2014 NBA Draft: Top Prospects Who Could Slide Down on Draft Day

By Evan Caulfield on May 12, 2014


This year’s draft class is overloaded with talent.

So overloaded in fact, that some top-tier prospects are bound to slide on draft day, depending on which ones are selected first and how the order pans out.

Now the question remains, which players will have to anxiously sit in the green room longer than expected while his peers are being selected one by one?

Here’s your answer.

(“Projected to be selected” section under each prospect is based off of numerous mock drafts from Bleacher Report, CBS Sports, NBADraft.net and DraftExpress)


Zach LaVine, UCLA, SG/PG

Projected to be Selected: 17-30

It only took a few big games at the beginning of the season for Zach LaVine to shoot up draft boards, wowing NBA executives with his top-notch athleticism and smooth shooting stroke despite mainly playing a reserve role for the UCLA Bruins.

However recently the freshman’s stock has started to plummet out of the lottery, causing experts like NBC Sports writer Kurt Helin to become increasingly concerned with his NBA-readiness and lack of refined skills.

“LaVine has fantastic athleticism but his game is not NBA ready right now, he’s a guy you’ve got to develop. He clearly feels stuck in the rotation in Westwood, like he’s not getting his chance. His handles are fine for college but need work at the next level, as does his shot and defense. The big question is can he convince an NBA GM that his potential is worth a first round pick — which means a couple years of guaranteed money and investment.”

That kind of boom-or-bust potential may cause NBA executives to pass up on LaVine early, especially if they feel he’s years away from even contributing for their team.


Kyle Anderson, UCLA, PG/SF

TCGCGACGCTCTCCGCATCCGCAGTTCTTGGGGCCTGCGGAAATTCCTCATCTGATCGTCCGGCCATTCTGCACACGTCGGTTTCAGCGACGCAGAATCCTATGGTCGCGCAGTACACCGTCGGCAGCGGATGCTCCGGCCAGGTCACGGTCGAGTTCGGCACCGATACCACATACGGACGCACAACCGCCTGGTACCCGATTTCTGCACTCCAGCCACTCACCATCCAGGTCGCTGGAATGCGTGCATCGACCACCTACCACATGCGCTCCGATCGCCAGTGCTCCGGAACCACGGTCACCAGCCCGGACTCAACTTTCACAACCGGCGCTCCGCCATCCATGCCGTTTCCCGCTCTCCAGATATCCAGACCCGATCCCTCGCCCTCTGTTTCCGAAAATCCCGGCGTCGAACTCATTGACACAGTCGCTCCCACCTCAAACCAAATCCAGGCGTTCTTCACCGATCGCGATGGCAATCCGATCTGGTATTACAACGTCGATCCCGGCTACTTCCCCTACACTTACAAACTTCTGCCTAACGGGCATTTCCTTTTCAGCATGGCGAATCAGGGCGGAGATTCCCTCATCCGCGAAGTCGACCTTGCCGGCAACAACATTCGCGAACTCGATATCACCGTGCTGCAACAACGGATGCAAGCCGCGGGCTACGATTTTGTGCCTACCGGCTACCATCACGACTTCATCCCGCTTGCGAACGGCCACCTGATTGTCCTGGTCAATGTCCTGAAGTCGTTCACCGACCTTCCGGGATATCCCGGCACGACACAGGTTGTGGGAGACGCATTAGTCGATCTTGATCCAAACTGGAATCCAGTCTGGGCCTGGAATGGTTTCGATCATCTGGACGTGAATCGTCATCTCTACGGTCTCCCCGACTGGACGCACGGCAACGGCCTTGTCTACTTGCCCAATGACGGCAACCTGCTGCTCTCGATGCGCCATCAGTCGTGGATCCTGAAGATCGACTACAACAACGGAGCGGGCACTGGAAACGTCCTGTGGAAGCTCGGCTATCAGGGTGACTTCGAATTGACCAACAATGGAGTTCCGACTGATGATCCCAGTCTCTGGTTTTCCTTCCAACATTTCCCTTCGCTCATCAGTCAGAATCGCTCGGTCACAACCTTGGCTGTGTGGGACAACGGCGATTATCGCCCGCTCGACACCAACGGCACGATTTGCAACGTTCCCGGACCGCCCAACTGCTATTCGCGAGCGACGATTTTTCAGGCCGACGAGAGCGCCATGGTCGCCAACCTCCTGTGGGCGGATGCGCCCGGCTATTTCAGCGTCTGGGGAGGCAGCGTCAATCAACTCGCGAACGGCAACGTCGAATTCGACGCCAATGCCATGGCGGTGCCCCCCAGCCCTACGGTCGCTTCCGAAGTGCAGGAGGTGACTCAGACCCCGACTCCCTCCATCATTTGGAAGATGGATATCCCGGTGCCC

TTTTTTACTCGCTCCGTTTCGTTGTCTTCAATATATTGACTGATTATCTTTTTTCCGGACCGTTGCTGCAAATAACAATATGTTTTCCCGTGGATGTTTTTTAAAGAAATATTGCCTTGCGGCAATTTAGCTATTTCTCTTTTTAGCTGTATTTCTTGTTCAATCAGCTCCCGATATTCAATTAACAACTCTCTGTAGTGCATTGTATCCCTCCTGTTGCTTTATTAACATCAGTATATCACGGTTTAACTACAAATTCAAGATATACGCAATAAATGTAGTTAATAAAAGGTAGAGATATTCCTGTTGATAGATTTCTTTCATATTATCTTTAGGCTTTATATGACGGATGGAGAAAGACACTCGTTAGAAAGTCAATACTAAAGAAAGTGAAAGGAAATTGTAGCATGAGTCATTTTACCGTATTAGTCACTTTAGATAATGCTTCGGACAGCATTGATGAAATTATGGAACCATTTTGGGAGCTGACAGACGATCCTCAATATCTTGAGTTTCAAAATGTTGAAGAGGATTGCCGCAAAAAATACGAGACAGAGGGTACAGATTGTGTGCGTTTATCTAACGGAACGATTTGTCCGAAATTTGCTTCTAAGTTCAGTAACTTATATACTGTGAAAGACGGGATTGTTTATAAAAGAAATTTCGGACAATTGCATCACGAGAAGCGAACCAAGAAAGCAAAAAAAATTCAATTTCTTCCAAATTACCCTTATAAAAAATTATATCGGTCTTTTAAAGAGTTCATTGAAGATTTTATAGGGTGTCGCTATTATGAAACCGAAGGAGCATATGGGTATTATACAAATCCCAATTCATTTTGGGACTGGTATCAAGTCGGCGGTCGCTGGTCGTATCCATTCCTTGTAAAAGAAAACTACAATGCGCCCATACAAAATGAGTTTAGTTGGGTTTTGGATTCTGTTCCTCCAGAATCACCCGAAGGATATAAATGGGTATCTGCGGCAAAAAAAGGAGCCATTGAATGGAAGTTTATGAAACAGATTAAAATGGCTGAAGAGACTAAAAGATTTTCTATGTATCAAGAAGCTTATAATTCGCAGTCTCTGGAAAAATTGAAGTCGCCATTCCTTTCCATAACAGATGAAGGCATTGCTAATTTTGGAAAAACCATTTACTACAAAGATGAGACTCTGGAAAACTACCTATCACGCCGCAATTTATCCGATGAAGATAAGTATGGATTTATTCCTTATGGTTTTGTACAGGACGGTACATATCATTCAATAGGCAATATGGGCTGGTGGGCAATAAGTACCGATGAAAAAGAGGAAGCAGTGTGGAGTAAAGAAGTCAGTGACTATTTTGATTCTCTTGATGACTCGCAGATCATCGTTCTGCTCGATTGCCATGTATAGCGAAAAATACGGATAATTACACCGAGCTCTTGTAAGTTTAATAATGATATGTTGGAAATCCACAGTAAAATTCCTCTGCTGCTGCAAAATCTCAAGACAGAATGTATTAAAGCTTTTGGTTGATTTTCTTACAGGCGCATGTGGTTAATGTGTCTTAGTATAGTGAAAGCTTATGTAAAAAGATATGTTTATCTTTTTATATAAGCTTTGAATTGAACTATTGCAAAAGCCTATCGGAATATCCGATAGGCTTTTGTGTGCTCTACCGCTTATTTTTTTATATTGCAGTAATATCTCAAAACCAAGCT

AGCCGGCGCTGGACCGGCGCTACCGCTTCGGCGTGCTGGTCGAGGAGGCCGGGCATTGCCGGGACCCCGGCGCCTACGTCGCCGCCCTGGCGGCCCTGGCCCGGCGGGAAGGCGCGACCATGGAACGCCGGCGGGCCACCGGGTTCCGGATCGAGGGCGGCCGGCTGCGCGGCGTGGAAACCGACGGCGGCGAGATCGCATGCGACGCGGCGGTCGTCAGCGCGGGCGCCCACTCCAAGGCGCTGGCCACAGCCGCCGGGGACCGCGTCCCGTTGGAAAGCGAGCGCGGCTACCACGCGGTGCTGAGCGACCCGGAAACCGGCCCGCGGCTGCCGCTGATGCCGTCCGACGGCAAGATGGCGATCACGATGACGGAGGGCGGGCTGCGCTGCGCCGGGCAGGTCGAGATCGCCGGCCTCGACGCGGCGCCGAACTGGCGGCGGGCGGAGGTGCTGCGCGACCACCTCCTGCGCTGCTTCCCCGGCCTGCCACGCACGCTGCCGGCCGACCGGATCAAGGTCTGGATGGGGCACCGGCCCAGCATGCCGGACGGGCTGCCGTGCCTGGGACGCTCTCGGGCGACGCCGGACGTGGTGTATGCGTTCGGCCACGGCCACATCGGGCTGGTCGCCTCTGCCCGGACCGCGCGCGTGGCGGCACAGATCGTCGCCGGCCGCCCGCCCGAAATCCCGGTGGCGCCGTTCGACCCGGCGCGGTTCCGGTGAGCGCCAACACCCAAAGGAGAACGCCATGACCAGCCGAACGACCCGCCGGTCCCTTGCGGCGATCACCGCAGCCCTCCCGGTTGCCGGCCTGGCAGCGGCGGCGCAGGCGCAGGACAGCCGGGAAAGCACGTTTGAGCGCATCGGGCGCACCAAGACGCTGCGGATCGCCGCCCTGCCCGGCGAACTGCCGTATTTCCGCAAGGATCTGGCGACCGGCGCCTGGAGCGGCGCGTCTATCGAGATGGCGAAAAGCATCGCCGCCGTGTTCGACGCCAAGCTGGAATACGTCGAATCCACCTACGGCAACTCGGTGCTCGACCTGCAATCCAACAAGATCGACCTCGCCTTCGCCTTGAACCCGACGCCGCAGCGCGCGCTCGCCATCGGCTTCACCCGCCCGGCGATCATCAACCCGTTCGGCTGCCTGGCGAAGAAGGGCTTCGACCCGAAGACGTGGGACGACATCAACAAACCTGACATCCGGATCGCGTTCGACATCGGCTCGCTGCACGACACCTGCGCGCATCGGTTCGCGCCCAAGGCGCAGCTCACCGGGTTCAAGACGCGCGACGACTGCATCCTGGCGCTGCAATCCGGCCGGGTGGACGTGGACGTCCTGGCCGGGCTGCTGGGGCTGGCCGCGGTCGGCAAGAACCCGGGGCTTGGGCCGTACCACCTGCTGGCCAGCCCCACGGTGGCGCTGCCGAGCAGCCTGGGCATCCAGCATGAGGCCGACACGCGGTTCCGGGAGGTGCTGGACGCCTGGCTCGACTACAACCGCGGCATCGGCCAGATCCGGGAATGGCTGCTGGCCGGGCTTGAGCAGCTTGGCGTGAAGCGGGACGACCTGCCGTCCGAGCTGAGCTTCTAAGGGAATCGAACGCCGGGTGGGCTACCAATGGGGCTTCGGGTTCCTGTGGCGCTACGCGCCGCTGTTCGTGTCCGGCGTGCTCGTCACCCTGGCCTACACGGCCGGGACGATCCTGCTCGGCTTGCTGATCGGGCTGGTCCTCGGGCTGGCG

Projected to be Selected: 9-25

No one in the world knows how Kyle Anderson will project at the next level, as he’s by far one of the most intriguing and mysterious prospects in his class.

At 6’9″ he possesses an unorthodox set of skills for a player of his height, utilizing smooth ball handling skills and adept passing to orchestrate an offense from either the guard or forward position.

At the moment his draft stock ranges from the early lottery all the way to the late first round, as NBADraft.net projects Kyle Anderson to go as early as 9th while CBS Sports firmly believes he could slide all the way down to 25.

Talk about uncertainty. And with uncertainty comes the chance of sliding on draft day. Just ask Johnny Manziel.


Julius Randle, Kentucky, PF

Projected to be Selected: 4-5

There’s no doubt about it, Julius Randle is the best post-oriented big man in this draft.

But that alone may not be enough to secure his spot in the top 5, as NBA writers like Jonathan Tjarks of SBNation have begun to question his long-term potential due to his old-school style of play and incredibly short wingspan, believing he could be too high maintenance for some teams.

“And while Randle should average a double-double in the NBA, his style of play is not conducive to the way the league is going. More teams are spreading the floor and playing with four shooting threats, which won’t work with Randle, since he doesn’t have the defensive chops to be the lone big man on the floor. He will have to be on a two-post team like Indiana or Memphis, one that slows the tempo, maintains spacing and throws the ball inside. However, that’s a style many guards aren’t comfortable managing.

In the right situation, playing next to one of those rare floor-spacing and rim-protecting big man like Serge Ibaka or Anthony Davis, Randle could be a really good player on a championship-caliber team. In the wrong one, though, drafting Randle could end up setting a team back significantly.”

Come draft day, those kinds of concerns may cause teams to pass up on Randle, especially if they don’t have the right pieces to surround him with.

Follow Evan Caulfield on Twitter @fieldhoops


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